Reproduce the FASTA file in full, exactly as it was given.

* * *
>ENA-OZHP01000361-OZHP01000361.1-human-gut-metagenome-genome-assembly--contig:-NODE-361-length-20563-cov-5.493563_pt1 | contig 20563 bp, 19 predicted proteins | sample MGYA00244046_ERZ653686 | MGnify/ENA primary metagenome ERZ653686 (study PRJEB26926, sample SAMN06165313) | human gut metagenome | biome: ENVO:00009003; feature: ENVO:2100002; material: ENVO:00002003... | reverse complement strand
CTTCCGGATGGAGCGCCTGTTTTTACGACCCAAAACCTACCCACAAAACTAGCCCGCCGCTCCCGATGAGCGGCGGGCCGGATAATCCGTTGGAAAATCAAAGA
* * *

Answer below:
>ENA-OZHP01000361-OZHP01000361.1-human-gut-metagenome-genome-assembly--contig:-NODE-361-length-20563-cov-5.493563_pt1 | contig 20563 bp, 19 predicted proteins | sample MGYA00244046_ERZ653686 | MGnify/ENA primary metagenome ERZ653686 (study PRJEB26926, sample SAMN06165313) | human gut metagenome | biome: ENVO:00009003; feature: ENVO:2100002; material: ENVO:00002003... | reverse complement strand
CTTCCGGATGGAGCGCCTGTTTTTACGACCCAAAACCTACCCACAAAACTAGCCCGCCGCTCCCGATGAGCGGCGGGCCGGATAATCCGTTGGAAAATCAAAGA